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Related's New Math: Divide to Add Value

Los Angeles Multifamily

With some $2B of market-rate projects under development in the state, Related California has decided it's time to split—into a new division, that is. (They've got the divide part down that just leaves the conquer part to take care of.) The company tapped former MacFarlane Partners president Greg Vilkin as president of the newly created Related California Urban Residential.

Related California chairman Bill Witte tells us the company's brimming pipeline of market-rate and mixed-income opportunities is deserving of its own division. In addition the volume of both market-rate and affordable business makes it logical to "separate the responsibilities, but not the synergies." Greg takes the Urban Residential reins on Oct. 1, and Bill says the 30-year industry veteran's broad and long track record makes him a great asset. (Folks still talk about Greg's transformation of Denver's Stapleton International Airport into a master-planned community when he was at Forest City Enterprises.)

The company's market-rate and luxury pipeline will be rolled into Urban Residential, which includes multiple projects at various stages of development. Projects include The Waverly (above) and Seychelle in Santa Monica, and The Century in LA, where residential sales are underway. That said, Bill tells us the company remains "staunchly committed" to developing, acquiring, and rehabbing affordable housing, including the nearly 3,000 units it currently has under development. COO Frank Cardone was named president of Related California Affordable to lead and grow those activities.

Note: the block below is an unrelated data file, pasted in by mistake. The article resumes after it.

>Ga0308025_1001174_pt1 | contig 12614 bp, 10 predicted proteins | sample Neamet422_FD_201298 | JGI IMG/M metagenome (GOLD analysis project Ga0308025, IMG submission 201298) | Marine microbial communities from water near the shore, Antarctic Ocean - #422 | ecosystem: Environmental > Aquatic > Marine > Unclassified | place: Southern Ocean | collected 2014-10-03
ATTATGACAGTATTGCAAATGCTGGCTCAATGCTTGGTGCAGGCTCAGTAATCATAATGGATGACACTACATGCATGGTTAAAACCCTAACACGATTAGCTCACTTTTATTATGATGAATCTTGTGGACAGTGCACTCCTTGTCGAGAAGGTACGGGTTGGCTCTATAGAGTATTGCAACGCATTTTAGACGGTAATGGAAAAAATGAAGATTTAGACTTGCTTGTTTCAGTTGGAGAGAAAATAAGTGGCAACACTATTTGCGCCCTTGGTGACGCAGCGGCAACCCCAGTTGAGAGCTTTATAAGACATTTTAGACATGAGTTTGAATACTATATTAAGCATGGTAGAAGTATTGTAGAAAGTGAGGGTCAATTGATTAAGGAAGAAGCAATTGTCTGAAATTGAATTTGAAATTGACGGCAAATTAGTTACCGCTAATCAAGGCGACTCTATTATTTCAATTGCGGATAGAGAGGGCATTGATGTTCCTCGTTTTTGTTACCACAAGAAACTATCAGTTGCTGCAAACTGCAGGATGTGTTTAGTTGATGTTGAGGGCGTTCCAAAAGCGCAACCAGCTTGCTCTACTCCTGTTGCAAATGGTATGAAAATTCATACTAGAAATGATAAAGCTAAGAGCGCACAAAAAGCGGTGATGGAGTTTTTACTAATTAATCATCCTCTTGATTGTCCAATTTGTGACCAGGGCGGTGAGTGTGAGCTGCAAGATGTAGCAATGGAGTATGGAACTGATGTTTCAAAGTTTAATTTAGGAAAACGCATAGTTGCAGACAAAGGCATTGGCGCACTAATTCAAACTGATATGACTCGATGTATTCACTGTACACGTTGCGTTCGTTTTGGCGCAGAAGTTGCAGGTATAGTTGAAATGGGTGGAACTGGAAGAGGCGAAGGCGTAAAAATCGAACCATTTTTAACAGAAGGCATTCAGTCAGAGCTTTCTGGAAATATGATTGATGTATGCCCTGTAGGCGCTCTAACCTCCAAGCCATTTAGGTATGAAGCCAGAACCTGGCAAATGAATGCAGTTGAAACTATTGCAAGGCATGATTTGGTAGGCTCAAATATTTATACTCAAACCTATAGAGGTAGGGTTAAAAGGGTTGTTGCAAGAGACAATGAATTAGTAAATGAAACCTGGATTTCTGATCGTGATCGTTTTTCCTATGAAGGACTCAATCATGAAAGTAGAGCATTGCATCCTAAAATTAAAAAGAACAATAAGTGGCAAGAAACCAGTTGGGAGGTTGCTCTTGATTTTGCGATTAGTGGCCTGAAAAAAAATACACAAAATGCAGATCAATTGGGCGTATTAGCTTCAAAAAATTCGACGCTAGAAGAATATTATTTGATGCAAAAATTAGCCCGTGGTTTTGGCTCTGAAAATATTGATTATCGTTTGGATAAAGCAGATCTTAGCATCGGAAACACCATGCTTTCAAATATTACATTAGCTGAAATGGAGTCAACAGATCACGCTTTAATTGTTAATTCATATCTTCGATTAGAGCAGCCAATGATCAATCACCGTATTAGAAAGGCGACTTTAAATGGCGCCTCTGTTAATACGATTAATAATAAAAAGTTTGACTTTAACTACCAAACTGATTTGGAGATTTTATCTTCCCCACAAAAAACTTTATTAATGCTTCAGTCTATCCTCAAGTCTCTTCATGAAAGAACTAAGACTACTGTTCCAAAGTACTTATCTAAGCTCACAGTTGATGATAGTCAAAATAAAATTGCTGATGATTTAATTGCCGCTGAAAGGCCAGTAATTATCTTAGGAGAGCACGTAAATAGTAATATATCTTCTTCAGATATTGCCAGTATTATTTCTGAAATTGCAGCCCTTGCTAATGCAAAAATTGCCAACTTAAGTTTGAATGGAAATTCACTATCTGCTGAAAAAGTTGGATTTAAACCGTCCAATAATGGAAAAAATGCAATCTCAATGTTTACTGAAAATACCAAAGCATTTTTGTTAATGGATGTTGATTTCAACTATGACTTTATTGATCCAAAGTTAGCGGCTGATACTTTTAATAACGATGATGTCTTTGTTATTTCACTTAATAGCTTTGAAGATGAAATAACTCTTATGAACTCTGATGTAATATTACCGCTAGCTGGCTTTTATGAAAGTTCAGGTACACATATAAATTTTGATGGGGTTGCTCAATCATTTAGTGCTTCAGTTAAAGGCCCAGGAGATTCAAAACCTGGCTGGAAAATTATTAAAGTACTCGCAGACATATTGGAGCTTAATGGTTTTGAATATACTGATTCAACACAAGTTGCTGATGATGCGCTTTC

Related is also nearing completion on The Emerson (seen in a webcam construction shot), part of the Grand Avenue development in Downtown LA. So what's this say about multifam? Bill notes we're becoming more of an urban dweller country; more than 70% of US households are without children, including Millennials, Boomers, and other groups with labels. Many of these folks—even young families—want to be able to walk, bike, or take transit, he says. These trends all reinforce the demand for multifamily residential. "We see it on an upward curve over the next 20 years or so."